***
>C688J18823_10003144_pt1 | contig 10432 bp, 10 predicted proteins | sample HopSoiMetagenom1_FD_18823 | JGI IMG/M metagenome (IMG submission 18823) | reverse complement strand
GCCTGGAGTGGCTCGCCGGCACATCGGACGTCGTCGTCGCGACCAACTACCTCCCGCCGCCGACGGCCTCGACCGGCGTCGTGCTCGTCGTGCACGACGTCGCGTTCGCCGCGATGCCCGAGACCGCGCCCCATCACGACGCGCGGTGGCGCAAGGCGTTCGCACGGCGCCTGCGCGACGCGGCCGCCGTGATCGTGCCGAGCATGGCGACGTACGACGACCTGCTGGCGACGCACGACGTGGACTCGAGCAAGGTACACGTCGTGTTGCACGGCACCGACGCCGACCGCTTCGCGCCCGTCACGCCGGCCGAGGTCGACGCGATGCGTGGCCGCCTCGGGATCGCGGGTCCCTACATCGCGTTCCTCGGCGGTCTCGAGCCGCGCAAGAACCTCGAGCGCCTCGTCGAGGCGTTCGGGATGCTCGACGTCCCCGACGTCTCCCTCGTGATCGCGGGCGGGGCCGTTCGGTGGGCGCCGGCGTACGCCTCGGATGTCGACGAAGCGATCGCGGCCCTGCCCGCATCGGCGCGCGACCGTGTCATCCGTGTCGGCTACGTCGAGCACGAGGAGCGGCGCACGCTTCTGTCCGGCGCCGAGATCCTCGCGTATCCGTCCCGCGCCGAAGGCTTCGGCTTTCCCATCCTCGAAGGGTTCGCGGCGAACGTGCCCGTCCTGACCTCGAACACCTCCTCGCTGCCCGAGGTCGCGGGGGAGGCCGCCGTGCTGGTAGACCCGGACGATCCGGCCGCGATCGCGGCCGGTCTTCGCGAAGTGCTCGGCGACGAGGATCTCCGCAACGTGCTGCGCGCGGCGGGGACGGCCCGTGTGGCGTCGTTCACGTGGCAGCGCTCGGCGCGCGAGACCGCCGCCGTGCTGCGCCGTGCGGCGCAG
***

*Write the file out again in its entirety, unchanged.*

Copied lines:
>C688J18823_10003144_pt1 | contig 10432 bp, 10 predicted proteins | sample HopSoiMetagenom1_FD_18823 | JGI IMG/M metagenome (IMG submission 18823) | reverse complement strand
GCCTGGAGTGGCTCGCCGGCACATCGGACGTCGTCGTCGCGACCAACTACCTCCCGCCGCCGACGGCCTCGACCGGCGTCGTGCTCGTCGTGCACGACGTCGCGTTCGCCGCGATGCCCGAGACCGCGCCCCATCACGACGCGCGGTGGCGCAAGGCGTTCGCACGGCGCCTGCGCGACGCGGCCGCCGTGATCGTGCCGAGCATGGCGACGTACGACGACCTGCTGGCGACGCACGACGTGGACTCGAGCAAGGTACACGTCGTGTTGCACGGCACCGACGCCGACCGCTTCGCGCCCGTCACGCCGGCCGAGGTCGACGCGATGCGTGGCCGCCTCGGGATCGCGGGTCCCTACATCGCGTTCCTCGGCGGTCTCGAGCCGCGCAAGAACCTCGAGCGCCTCGTCGAGGCGTTCGGGATGCTCGACGTCCCCGACGTCTCCCTCGTGATCGCGGGCGGGGCCGTTCGGTGGGCGCCGGCGTACGCCTCGGATGTCGACGAAGCGATCGCGGCCCTGCCCGCATCGGCGCGCGACCGTGTCATCCGTGTCGGCTACGTCGAGCACGAGGAGCGGCGCACGCTTCTGTCCGGCGCCGAGATCCTCGCGTATCCGTCCCGCGCCGAAGGCTTCGGCTTTCCCATCCTCGAAGGGTTCGCGGCGAACGTGCCCGTCCTGACCTCGAACACCTCCTCGCTGCCCGAGGTCGCGGGGGAGGCCGCCGTGCTGGTAGACCCGGACGATCCGGCCGCGATCGCGGCCGGTCTTCGCGAAGTGCTCGGCGACGAGGATCTCCGCAACGTGCTGCGCGCGGCGGGGACGGCCCGTGTGGCGTCGTTCACGTGGCAGCGCTCGGCGCGCGAGACCGCCGCCGTGCTGCGCCGTGCGGCGCAG